*Police statistics reveal just how much effort has gone into tackling those who make life miserable for communities through causing problems with illegal motorbiking.While the team is based at the South Yorkshire force’s Operations Complex in Tinsley, they operate across all four policing areas in response to ‘bids’ from local police to help with problems as they occur.Sheffield, with by far the largest population, has accounted for the biggest slice of the team’s attentions, with more than 1,600 hours of patrol time spent there so far this year, from a total of 3,500 hours in the saddle.Those hours can be boiled down to 93 different operations, with 60 stolen vehicles recovered as a result.Another 13 have been taken off the road through having no insurance and eight people have ended up in police custody.Doncaster has accounted for 1,375 hours of patrol time, with 11 stolen vehicles recovered by officers and another ten seized for having no insurance. Eight prisoners have also been taken, from a total of 65 operations across the borough.Rotherham has seen 374 hours of patrol time, with officers deployed in the district on 26 occasions so far during 2019. That has resulted in seven vehicles being taken off the road for having no insurance and three people ending up in custody.In Barnsley, there have been ten deployments, totalling 217 hours of patrol time. One person was taken into custody, with five vehicles seized for being uninsured.In addition, warning notices have been issued to dozens of people across the county, who have been found to be involved in anti-social behaviour.Those warnings mean those involved effectively get a second chance – but do so in the knowledge that if they are found offending again in future, they risk having their vehicle seized.Most have been issued in Doncaster, where 32 people have received a notice, with 21 issued in Sheffield, 13 in Rotherham and six in Barnsley. The force also works in co-operation with others on a 'green lane' warden scheme, which helps to protect rural byways from abuse from illegal bikers, who can cause damage.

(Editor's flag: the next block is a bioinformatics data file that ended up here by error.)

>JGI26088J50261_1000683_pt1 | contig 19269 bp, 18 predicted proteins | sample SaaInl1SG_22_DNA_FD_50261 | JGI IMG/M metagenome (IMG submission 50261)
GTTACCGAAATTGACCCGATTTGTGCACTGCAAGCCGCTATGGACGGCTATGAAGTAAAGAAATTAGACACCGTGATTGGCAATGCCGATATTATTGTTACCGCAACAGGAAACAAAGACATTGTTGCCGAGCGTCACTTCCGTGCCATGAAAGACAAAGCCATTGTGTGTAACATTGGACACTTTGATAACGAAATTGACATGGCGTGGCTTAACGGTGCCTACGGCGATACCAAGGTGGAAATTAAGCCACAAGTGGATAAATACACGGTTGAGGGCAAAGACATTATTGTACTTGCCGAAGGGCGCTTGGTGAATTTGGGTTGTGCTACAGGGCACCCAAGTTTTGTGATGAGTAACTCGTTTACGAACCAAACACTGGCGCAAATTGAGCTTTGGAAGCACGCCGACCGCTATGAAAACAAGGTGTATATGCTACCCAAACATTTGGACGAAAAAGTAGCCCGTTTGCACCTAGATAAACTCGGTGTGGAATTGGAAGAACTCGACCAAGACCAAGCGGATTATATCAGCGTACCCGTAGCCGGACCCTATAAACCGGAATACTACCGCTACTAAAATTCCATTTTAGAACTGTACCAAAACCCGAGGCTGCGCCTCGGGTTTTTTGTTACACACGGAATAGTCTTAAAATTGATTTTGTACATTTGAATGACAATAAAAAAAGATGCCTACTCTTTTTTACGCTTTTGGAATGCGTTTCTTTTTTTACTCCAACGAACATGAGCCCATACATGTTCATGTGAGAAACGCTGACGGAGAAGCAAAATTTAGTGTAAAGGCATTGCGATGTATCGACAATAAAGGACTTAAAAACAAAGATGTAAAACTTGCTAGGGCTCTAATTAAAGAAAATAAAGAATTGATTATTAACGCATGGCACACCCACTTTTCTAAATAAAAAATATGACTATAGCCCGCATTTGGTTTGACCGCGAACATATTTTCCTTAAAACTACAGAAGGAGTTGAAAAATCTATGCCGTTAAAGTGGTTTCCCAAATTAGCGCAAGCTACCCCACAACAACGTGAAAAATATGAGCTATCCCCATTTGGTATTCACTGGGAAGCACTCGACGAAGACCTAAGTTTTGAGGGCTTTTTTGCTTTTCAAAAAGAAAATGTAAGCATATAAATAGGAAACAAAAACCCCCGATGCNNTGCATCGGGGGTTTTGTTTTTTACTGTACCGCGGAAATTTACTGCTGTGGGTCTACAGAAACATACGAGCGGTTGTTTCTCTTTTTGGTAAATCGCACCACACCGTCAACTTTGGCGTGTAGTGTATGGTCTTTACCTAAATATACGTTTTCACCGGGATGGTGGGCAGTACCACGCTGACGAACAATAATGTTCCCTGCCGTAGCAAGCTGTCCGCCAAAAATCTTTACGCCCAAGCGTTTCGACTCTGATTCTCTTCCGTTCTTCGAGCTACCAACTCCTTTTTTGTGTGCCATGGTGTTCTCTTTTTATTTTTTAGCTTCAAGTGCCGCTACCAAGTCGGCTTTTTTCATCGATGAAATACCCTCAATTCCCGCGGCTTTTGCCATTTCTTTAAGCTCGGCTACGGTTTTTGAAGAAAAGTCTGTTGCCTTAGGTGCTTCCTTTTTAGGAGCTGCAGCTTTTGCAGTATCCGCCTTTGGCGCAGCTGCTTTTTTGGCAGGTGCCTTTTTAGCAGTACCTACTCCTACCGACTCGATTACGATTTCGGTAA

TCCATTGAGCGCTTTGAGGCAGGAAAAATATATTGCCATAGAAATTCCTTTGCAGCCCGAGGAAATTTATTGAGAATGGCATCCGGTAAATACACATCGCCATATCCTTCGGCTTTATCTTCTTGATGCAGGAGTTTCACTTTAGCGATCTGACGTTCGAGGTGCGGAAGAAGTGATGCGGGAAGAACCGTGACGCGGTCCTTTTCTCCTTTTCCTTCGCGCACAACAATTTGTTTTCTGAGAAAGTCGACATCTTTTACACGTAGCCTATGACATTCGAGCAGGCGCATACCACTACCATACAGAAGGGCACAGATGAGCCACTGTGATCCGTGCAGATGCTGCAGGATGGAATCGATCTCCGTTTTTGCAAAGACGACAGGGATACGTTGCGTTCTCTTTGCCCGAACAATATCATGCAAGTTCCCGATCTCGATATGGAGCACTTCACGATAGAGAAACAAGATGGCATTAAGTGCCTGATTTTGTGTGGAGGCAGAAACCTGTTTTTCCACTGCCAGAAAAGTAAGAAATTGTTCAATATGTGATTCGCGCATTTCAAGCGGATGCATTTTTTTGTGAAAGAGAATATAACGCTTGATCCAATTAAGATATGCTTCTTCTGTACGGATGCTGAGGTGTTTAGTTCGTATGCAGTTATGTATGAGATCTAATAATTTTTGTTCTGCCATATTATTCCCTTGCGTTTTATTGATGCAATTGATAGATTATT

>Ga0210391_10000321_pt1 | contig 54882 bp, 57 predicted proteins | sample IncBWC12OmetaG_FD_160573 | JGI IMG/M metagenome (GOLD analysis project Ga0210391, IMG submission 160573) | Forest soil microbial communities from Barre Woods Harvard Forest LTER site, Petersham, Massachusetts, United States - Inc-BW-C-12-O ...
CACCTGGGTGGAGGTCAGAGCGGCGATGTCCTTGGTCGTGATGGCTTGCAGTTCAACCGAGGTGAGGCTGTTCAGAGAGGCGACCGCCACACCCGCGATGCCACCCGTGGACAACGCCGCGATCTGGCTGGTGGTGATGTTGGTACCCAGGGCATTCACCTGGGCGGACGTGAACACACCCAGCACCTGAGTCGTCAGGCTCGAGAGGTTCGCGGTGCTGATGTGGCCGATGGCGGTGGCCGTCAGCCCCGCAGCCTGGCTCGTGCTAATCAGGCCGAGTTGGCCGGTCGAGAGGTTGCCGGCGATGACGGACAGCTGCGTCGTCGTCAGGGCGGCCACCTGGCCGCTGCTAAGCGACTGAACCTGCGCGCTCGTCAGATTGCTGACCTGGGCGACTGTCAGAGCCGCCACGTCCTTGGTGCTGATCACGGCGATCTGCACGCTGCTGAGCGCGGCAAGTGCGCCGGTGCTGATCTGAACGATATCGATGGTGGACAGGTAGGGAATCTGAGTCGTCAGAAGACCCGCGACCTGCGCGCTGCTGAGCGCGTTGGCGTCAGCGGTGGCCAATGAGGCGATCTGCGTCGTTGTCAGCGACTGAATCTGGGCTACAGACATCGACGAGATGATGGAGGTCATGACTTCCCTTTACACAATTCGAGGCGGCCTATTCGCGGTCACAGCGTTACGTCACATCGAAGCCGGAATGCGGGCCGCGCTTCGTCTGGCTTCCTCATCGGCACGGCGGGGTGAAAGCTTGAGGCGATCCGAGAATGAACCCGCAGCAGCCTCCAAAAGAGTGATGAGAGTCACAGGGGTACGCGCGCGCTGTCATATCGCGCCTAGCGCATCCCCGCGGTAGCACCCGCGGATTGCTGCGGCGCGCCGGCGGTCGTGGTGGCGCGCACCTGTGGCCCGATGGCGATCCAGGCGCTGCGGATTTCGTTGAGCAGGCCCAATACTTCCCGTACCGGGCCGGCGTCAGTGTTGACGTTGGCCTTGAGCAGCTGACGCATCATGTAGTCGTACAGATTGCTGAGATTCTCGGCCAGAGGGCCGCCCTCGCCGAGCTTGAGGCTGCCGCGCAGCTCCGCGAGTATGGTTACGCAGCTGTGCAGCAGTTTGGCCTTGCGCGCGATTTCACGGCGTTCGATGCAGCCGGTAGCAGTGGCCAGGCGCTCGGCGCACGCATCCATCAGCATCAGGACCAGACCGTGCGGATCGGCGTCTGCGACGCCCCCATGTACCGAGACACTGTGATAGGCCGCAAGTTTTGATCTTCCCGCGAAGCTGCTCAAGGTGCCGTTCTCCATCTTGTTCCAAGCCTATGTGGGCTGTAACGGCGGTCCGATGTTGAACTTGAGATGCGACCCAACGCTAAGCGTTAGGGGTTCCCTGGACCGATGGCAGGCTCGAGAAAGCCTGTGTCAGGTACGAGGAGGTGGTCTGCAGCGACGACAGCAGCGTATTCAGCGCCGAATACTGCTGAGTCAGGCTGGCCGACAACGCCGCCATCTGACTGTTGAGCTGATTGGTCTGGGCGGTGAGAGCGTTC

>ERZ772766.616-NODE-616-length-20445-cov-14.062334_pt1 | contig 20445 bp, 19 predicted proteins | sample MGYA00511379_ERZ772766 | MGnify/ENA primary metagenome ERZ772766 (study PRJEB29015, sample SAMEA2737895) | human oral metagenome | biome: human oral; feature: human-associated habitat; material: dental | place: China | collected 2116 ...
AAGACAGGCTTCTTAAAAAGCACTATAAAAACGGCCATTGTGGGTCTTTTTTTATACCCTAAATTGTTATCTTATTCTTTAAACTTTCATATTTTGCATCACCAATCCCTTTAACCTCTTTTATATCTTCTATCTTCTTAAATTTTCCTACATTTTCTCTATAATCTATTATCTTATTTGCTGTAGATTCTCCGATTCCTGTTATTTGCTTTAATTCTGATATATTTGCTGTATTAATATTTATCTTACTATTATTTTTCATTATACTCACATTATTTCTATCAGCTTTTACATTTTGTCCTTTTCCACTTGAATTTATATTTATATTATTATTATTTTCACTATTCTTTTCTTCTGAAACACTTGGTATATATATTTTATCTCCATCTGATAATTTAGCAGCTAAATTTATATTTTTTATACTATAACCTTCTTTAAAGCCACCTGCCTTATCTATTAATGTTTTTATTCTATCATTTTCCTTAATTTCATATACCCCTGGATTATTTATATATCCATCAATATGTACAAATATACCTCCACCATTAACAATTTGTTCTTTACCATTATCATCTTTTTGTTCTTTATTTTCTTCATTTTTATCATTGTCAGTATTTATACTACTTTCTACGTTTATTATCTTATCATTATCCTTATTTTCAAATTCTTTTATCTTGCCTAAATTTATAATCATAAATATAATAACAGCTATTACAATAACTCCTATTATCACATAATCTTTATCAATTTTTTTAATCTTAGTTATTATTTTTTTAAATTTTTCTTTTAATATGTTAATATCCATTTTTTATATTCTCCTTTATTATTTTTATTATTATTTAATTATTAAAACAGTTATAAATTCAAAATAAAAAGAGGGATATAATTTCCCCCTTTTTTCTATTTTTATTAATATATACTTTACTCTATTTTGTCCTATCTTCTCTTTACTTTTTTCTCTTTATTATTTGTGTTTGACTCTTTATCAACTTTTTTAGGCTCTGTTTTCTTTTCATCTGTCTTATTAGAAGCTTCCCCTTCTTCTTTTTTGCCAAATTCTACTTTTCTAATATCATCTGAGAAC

*Just as police have employed new tactics by creating an off road bike squad to deal with a long-standing problem, so the technology they use is advancing.While today’s officers use conventional petrol motorbikes, an order has just been placed for two electrically powered versions.The upgrade adds to South Yorkshire Police’s increasingly ‘green’ credentials, but also brings some practical advantages for the force.Supt Paul McCurry said the electric bikes were highly capable machines and removing the need for a noisy petrol engine will give officers the added weapon of silence in the armoury of advantages they can claim.While the bikes may be silent, they will be highly visible because they will be kitted out with flashing lights and police livery before they go into service.A further advantage for police is that the maintenance costs of those machines is lower than their conventional equivalents, despite needing to go to specialist workshops for servicing because the force’s own mechanics do not yet have the skills needed for those machines.